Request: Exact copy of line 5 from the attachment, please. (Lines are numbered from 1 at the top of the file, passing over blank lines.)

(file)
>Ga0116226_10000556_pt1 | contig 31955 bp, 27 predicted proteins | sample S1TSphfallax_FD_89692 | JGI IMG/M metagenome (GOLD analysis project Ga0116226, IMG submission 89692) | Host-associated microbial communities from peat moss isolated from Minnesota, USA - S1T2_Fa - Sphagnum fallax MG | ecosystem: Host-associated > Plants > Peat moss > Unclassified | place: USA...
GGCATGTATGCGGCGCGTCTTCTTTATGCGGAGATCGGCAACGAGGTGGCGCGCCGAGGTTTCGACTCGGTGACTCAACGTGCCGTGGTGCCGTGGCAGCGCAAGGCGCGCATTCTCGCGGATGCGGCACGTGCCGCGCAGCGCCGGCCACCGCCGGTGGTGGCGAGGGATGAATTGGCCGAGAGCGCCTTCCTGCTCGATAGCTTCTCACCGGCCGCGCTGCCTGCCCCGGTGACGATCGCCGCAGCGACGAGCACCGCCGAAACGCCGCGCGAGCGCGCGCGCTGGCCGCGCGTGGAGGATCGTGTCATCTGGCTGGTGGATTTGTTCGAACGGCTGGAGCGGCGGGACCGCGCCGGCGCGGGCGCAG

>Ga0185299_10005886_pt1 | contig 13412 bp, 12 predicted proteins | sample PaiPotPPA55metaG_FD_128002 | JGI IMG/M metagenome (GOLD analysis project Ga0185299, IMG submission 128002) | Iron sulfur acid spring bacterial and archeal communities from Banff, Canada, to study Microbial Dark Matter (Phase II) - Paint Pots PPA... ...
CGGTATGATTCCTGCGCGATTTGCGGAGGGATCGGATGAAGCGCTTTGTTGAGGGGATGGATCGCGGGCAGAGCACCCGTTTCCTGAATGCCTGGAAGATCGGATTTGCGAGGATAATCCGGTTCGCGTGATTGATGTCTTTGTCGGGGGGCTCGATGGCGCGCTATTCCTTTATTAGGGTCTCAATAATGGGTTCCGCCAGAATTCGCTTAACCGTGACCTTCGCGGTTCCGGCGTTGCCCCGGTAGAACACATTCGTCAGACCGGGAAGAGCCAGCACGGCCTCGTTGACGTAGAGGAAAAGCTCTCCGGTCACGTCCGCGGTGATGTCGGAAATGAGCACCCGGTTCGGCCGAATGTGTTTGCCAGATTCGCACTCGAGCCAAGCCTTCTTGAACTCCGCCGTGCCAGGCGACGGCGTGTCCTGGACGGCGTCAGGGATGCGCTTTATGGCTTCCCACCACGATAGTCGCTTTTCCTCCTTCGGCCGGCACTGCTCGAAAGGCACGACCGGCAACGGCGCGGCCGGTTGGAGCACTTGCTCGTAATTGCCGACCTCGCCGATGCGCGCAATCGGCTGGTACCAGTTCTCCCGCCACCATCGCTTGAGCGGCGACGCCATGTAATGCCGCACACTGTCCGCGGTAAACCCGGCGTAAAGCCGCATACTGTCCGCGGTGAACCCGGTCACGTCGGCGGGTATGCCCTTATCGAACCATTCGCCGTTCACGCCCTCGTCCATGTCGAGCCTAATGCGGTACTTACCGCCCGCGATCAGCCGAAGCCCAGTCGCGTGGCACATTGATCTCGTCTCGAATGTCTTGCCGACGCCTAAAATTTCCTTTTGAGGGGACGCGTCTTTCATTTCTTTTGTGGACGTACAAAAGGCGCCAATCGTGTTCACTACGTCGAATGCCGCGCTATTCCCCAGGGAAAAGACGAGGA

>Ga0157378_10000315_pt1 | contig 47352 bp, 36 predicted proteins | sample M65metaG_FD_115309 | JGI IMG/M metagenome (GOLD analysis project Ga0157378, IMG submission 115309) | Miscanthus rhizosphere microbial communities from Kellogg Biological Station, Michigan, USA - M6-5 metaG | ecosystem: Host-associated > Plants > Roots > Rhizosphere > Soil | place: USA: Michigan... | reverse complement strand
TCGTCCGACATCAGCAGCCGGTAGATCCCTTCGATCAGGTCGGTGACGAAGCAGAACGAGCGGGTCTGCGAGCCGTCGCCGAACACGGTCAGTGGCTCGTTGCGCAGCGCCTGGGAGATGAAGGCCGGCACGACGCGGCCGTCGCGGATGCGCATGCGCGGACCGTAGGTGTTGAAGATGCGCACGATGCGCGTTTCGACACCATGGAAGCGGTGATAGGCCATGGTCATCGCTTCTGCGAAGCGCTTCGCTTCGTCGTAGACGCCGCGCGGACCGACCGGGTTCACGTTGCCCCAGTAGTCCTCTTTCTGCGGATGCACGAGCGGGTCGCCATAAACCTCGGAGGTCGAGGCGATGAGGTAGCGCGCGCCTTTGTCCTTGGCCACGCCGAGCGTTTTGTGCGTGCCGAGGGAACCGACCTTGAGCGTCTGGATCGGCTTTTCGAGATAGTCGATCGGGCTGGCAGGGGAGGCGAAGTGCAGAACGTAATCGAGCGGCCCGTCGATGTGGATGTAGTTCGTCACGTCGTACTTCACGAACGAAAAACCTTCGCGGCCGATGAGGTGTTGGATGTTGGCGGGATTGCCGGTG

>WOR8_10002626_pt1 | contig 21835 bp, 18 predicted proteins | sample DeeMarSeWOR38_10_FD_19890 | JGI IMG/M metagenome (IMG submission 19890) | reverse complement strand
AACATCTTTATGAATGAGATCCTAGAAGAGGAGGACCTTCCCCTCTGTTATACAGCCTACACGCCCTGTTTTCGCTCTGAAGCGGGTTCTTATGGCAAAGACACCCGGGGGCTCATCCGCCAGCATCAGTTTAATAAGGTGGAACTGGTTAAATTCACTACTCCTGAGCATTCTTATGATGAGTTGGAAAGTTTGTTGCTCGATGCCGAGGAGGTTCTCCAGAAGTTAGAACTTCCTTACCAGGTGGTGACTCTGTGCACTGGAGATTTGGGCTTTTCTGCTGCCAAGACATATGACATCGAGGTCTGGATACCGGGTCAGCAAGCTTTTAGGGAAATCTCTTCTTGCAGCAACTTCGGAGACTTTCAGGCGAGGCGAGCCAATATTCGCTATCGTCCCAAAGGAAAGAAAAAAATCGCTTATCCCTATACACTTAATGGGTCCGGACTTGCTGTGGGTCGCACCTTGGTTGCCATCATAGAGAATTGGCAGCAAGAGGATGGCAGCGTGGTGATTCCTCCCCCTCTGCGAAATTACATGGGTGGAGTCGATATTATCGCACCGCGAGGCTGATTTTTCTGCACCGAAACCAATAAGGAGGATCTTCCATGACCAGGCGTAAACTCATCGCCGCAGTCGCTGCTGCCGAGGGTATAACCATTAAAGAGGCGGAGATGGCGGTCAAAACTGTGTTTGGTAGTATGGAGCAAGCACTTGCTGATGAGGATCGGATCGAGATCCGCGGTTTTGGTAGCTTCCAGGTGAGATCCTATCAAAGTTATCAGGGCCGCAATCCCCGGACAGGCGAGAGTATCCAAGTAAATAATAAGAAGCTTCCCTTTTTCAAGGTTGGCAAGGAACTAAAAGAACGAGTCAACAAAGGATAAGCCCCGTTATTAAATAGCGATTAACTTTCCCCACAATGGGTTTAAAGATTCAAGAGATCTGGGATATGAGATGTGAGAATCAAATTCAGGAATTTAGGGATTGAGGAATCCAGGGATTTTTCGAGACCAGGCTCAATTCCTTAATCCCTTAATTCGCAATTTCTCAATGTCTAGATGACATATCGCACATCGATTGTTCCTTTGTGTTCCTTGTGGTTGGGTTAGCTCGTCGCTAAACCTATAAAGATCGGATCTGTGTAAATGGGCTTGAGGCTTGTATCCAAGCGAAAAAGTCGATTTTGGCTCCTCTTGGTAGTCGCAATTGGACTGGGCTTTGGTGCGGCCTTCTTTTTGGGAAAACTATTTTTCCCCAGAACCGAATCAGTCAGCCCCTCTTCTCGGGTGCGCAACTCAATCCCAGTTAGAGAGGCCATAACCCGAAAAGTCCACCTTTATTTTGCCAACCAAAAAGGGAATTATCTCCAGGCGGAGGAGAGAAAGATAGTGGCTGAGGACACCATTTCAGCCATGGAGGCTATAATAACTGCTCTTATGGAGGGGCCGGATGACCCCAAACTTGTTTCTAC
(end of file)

>Ga0157378_10000315_pt1 | contig 47352 bp, 36 predicted proteins | sample M65metaG_FD_115309 | JGI IMG/M metagenome (GOLD analysis project Ga0157378, IMG submission 115309) | Miscanthus rhizosphere microbial communities from Kellogg Biological Station, Michigan, USA - M6-5 metaG | ecosystem: Host-associated > Plants > Roots > Rhizosphere > Soil | place: USA: Michigan... | reverse complement strand